Guide to Affordable Internet for Low-Income Households

The Lifeline program offers eligible low-income households a monthly discount on home internet.
Profile photo of Amanda Barroso
Written by Amanda Barroso
Lead Writer
Profile photo of Sheri Gordon
Edited by Sheri Gordon
Assigning Editor
Fact Checked

Many, or all, of the products featured on this page are from our advertising partners who compensate us when you take certain actions on our website or click to take an action on their website. However, this does not influence our evaluations. Our opinions are our own. Here is a list of our partners and here's how we make money.

Access to the internet at home is not a luxury for most Americans. When it comes to completing schoolwork and working from home, connecting with friends and family over video chats, attending telehealth appointments and paying bills online, access to reliable and affordable home internet is vital. 

Still, in the United States about 24 million households — or roughly 1 in 5 — don't have internet access at home. That's according to the Department of Commerce's National Telecommunications and Information Administration

National Telecommunications and Information Administration. Switched Off: Why Are One in Five U.S. Households Not Online? . Accessed Apr 11, 2024.
in data from 2021, its latest available. And 4.4 million offline households cite "the internet is too expensive" as the reason they don't have access at home.

Internet speeds have increased while prices have decreased in recent years, according to the 2023 Broadband Pricing Index, which is published by internet provider association USTelecom and compiles public data from the Federal Communications Commission and other sources

US Telecom. 2023 Broadband Pricing Index . Accessed Apr 11, 2024.

But costs are still prohibitive for some low-income families. (Find out what is considered low income.) Inflation has driven up prices, and purchasing a computer or tablet to access the internet at home is a barrier to entry for some. Still, there are ways to lower your internet bills.

To make pricing more transparent, the FCC has begun requiring major internet service providers to display consumer labels, similar to nutrition labels on food, that break down all fees.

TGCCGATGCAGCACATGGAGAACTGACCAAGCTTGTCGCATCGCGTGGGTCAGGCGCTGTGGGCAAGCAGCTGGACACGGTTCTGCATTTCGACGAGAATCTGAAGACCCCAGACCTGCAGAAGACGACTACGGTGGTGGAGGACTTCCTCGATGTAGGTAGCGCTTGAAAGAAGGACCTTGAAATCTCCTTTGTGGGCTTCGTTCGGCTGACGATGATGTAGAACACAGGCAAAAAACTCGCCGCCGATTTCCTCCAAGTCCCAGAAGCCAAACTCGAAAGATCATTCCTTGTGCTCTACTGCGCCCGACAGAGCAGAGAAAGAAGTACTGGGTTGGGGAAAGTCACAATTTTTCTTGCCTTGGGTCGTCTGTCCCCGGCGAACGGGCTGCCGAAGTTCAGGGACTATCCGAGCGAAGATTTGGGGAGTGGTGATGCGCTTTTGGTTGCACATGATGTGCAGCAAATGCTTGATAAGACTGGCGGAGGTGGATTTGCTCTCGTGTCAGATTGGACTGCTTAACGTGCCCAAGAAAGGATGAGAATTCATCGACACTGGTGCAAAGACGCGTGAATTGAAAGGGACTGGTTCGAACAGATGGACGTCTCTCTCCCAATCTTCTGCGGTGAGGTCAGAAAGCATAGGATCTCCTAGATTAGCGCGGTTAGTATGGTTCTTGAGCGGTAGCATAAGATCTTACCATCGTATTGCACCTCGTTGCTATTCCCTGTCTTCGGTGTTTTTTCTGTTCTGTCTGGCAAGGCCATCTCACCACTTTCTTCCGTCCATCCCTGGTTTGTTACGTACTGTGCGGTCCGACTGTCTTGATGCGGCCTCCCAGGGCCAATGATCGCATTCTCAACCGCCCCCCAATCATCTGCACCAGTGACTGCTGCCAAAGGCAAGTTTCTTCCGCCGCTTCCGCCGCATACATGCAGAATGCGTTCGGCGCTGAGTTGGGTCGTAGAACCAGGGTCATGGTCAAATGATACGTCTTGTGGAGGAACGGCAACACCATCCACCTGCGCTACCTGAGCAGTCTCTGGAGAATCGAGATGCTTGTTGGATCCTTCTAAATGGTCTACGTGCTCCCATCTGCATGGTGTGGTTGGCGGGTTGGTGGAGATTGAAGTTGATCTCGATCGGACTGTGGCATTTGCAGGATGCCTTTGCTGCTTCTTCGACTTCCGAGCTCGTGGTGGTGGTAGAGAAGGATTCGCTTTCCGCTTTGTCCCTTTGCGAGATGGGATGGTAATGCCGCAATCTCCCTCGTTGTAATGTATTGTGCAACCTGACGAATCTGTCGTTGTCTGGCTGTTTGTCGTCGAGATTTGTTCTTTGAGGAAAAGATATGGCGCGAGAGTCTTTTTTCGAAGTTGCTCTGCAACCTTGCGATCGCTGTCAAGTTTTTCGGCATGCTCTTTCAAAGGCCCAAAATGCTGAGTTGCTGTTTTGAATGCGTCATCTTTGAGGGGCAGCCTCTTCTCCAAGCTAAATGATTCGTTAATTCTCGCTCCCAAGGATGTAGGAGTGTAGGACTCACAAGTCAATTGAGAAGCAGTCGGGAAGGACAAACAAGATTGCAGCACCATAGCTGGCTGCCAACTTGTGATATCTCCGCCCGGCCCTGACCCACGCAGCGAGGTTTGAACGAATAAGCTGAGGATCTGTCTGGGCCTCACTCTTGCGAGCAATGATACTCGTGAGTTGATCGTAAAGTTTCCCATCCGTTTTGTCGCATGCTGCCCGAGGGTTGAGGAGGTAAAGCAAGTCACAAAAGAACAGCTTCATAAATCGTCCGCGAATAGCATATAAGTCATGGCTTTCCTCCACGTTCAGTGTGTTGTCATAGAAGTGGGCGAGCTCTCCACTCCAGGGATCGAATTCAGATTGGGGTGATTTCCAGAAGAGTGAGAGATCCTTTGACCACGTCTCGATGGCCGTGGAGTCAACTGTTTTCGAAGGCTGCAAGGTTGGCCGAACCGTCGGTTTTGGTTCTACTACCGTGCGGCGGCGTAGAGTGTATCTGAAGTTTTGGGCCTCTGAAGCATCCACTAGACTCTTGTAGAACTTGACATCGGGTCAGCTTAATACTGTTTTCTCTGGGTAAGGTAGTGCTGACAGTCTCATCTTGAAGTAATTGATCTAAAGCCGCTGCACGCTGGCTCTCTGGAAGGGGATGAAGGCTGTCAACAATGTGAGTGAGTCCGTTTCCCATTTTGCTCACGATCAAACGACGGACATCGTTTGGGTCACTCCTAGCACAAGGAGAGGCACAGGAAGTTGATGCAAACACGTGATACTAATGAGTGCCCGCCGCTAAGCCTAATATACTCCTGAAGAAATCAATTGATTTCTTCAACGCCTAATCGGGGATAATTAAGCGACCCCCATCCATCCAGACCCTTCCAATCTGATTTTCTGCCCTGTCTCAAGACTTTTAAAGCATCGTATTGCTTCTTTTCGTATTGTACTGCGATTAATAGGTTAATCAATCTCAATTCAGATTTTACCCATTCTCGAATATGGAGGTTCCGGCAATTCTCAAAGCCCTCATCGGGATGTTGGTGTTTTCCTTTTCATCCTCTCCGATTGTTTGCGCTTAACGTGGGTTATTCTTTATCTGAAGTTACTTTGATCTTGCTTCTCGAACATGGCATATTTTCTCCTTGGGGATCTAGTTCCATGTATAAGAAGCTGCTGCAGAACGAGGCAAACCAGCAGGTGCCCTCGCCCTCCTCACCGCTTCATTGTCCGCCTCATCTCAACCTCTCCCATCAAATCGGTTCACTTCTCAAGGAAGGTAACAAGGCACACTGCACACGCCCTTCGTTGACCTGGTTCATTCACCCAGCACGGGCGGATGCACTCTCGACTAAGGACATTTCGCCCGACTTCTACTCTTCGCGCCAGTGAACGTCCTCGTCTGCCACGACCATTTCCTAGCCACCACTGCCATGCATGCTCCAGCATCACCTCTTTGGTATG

Average monthly costs for home internet plans

So, how much does a home internet plan cost per month? In 2023, the most popular internet service packages cost an average of $29.74 per month, according to the Broadband Pricing Index. This package included download speeds of 104Mbps, or megabits per second, which is how internet speed is measured. 

Plans with higher internet speeds, 306Mbps, cost more, an average of $54.34 per month.

How to apply for low-income internet 

Funding is running out for the FCC’s Affordable Connectivity Program, which provides a monthly discount to enrolled families, and Congress hasn't acted yet this month to restore the money. The FCC said it would reduce payments in May as it winds down the program.

However, a second FCC program, Lifeline, remains active and could help you save money.  

What you need to know about Lifeline

Lifeline gives eligible low-income households a monthly $9.25 discount on the cost of internet, phone or one of the bundled packages offered by providers. People living on tribal lands can receive up to $34.25 off their monthly bill. 

You may qualify based on your income or if you use certain assistance programs.

Who is eligible for Lifeline? 

Lifeline is aimed at people whose income is at or below 135% of the federal poverty guidelines or who participate in federal assistance programs, including: 

  • Federal public housing assistance.

  • Medicaid.

  • SNAP.

  • Certain tribal programs.

  • SSI.

  • Veterans and survivors pension benefits. 

If a child or dependent participates in one of those programs, that might also qualify the household.

How to apply for Lifeline

To determine if you qualify, apply online, contact your phone or internet company directly, or download and mail in an application. If you have a disability and need help with applying, you can call the Lifeline Support Center at 800-234-9473.

The application will ask for your full name, date of birth, home address and tribal identification number or the last four digits of your Social Security number. 

Get more financial clarity with NerdWallet
Monitor your credit, track your spending and see all of your finances together in a single place.

How to keep Lifeline

You'll need to recertify for the Lifeline program annually to keep the benefit. The Universal Service Administrative Co., which administers Lifeline for the FCC, checks yearly to ensure you still qualify. If USAC cannot confirm your eligibility, you will receive a letter in the mail or a voicemail. You'll have 60 days to respond before you lose access to the discount.